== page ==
- 1956 Cooper T39 Bobtail Racing Car
- Coventry Climax FWB 1460CC engine
- Ex Bill Paterson, Alan Jack, Peter Briggs
- 1957 State of Victoria Tourist Trophy Class Winner
- 1958 State of Victoria Hill Climb Class Winner
The Cooper Car Company dominated motorsport in the 1950’s with their design approach of nestling their engine within the rear of their lightweight tubular chassis. An immensely strong and convenient approach which allowed a lower front-end, weight distribution above the rear wheels and a lower centralised cockpit position due to the direct drive to the rear wheels. The rear engine revolution they spearheaded was eventually adopted by all of their competitors but in the meantime John and Charles Cooper built up Cooper Cars into one of the most revered and accomplished of Motor Sports enterprises, one which has lived on in the memory of all by their association with the legendary Mini Cooper.
THIS MOTOR CAR
Now offered for sale at The Classic Motor Hub, this Cooper Bobtail’s first appearance was with Ivor Bueb at Brands Hatch in ’55 where a creditable 3rd place finish got the car noticed. Shortly after Jack Brabham and Ian Raby racing two cars placed 3rd in class at their initial Le Mans debut and immediately orders started to flow in.
The rear end of the car was cut short in response to German aerodynamics Professor Wunibald Kamms newest working aerodynamic theories that by abruptly ending a vehicle’s tail, minimal drag was created but airflow smoothed out. As the modification became the norm amongst manufacturers the name ‘Kamm’ became synonymous but at this early stage of its adoption the unusual cut-off tail was referred to as the ‘Bobtail’.
Factory records are incomplete although with relatively few owners this particular example can be traced back to its original importation to Australia in the Autumn of 1956. Jack Brabham had been asked by Charles Cooper to campaign a car in Australia to widen the market, and on the back of this his friend and ’54 Hill Climb Champion Bill Paterson immediately put in an order and the two cars were shipped together, CS11 having reputedly been diverted from an order for Briggs Cunningham in the USA and thus already painted in the Cunningham teams distinctive American white and blue livery. What Briggs Cunningham thought of his diverted order is not reported.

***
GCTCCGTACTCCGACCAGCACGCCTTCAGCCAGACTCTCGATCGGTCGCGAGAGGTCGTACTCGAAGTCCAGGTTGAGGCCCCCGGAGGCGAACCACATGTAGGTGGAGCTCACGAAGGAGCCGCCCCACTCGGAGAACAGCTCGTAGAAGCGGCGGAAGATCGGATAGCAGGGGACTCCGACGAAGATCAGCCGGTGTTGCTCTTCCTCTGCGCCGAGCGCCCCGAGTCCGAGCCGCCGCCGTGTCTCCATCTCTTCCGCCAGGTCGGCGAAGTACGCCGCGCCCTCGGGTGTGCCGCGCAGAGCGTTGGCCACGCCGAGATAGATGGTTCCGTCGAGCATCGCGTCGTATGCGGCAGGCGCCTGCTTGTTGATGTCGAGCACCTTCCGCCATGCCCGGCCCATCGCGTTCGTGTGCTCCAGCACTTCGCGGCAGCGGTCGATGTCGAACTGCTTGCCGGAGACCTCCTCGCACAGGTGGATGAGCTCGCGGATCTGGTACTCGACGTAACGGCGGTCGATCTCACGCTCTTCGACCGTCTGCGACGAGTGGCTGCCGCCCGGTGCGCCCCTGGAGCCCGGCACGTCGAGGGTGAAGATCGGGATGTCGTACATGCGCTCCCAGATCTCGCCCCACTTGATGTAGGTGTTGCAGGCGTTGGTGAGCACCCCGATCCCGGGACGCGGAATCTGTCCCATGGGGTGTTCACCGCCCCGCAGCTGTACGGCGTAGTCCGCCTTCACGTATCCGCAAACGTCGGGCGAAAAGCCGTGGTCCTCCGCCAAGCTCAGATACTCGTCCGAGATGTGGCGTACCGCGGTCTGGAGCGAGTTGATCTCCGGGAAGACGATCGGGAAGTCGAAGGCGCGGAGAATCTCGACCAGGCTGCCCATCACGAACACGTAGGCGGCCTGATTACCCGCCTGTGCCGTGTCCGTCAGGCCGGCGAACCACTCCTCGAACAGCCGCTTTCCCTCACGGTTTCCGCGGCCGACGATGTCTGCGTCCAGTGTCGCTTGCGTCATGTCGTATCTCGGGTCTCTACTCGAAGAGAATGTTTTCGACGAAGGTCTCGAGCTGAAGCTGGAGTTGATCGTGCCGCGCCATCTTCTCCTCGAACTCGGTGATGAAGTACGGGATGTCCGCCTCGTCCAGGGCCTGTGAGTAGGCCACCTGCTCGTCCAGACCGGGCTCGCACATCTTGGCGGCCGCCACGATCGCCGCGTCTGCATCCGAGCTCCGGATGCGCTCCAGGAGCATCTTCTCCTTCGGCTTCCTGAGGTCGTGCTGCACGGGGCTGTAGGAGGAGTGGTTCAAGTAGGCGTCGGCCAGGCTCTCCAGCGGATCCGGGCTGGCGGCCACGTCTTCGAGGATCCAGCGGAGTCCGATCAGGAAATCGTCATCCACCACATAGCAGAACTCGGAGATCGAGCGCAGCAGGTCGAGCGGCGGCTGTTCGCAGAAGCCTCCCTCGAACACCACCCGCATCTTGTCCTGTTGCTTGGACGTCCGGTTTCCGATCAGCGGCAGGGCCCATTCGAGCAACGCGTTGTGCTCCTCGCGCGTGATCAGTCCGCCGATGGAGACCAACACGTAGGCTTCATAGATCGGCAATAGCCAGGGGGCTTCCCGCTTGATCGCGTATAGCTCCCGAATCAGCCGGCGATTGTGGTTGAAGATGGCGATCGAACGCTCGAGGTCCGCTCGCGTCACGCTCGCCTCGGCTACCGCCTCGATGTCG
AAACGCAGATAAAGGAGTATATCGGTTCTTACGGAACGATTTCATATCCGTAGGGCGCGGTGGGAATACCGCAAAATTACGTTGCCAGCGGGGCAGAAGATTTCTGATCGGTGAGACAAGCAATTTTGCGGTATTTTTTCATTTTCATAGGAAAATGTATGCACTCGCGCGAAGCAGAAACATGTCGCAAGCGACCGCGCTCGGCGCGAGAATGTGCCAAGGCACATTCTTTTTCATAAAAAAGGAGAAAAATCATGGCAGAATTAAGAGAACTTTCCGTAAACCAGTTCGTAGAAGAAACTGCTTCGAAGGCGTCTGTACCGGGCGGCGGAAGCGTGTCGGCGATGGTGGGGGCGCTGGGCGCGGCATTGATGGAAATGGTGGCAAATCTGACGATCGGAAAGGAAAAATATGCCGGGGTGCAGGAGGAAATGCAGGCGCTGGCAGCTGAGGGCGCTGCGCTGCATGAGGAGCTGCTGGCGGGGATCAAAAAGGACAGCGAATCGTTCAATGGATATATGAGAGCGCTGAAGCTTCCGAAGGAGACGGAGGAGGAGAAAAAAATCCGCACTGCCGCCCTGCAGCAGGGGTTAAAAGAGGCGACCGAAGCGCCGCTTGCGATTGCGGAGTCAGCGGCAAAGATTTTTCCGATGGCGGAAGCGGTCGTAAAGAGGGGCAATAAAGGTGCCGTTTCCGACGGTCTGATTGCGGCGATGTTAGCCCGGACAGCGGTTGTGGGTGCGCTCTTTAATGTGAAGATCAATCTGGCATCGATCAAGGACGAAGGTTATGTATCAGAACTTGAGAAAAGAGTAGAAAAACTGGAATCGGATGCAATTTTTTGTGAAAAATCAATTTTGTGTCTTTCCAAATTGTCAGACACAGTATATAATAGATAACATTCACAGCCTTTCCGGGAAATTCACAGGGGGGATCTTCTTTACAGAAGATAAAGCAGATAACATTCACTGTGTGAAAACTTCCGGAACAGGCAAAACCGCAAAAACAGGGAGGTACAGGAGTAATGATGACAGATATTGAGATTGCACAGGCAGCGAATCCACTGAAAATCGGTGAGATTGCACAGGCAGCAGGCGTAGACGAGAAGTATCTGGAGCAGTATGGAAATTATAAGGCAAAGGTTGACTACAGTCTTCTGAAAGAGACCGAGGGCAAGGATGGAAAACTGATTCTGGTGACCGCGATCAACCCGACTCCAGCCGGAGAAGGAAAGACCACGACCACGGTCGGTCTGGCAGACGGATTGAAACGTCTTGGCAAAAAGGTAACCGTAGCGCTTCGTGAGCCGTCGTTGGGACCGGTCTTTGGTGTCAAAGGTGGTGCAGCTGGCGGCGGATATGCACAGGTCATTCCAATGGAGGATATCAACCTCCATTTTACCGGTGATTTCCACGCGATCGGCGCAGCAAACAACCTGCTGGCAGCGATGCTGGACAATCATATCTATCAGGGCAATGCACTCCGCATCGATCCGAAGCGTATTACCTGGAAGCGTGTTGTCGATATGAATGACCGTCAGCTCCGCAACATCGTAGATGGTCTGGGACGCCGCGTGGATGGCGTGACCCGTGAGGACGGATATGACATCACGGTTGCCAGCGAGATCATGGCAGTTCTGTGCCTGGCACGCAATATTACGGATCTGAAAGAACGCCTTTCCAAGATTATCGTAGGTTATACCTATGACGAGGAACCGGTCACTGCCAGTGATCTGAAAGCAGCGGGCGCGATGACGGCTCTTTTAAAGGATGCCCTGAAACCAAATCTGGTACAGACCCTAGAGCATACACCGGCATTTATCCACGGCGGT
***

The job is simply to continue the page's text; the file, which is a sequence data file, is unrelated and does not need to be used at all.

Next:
Initial T39s were equipped with the superb and lightweight 1100 cc four-cylinder Coventry Climax engine but the two cars shipped to Australia were fitted with the more powerful Coventry Climax FWB 1460CC engine and first time out Brabham finished 1st in Class but, unused to the new driving style, Patterson went off on the first lap. The following weekend he returned and on his second outing achieved a first in class. He continued into 1957 with a Class win in the Victorian Tourist trophy and a second place in the NSW South Pacific Championship and the climax of the 1958 season at the Victorian Hillclimb Championship where he was obviously in his element as he knocked a full four seconds off the class record and came in second overall.
In 1959 the car was sold to Alan Jack who finished in 5th place overall in the Australian Grand Prix of that year. He also came 7th in the 1961 Australian Grand Prix where Coopers took 6 of the first 7 places over the line.
The car was retired from front line racing in 1962 and after passing through a number of owners found its way into the collection of Peter Briggs, owner of the York Motor Museum in Western Australia where it remained for a number of years. Eventually he was persuaded to sell it and a full pre-race restoration was carried out with all stressed components being replaced, the engine re-built and a new body constructed. All of the removed components are supplied with the car including the original aluminium bodywork.
The car is finished in the original Briggs Cunningham white with central blue stripe paint scheme that it arrived in Australia with and whilst a few minor modifications will need to be made in order to run within current UK historic events the chance to acquire a well-known car with clear history of international events is a rare opportunity. The Cooper Bobtail is much loved amongst the historic racing fraternity for its giant beating reputation and solid reliability.
Total production of the T39 Cooper Bobtail is unknown, but it is believed to have been under 50 cars with approximately 20 known to have survived. They are readily welcomed at all of the major track events and offer great value historic racing with true winning potential.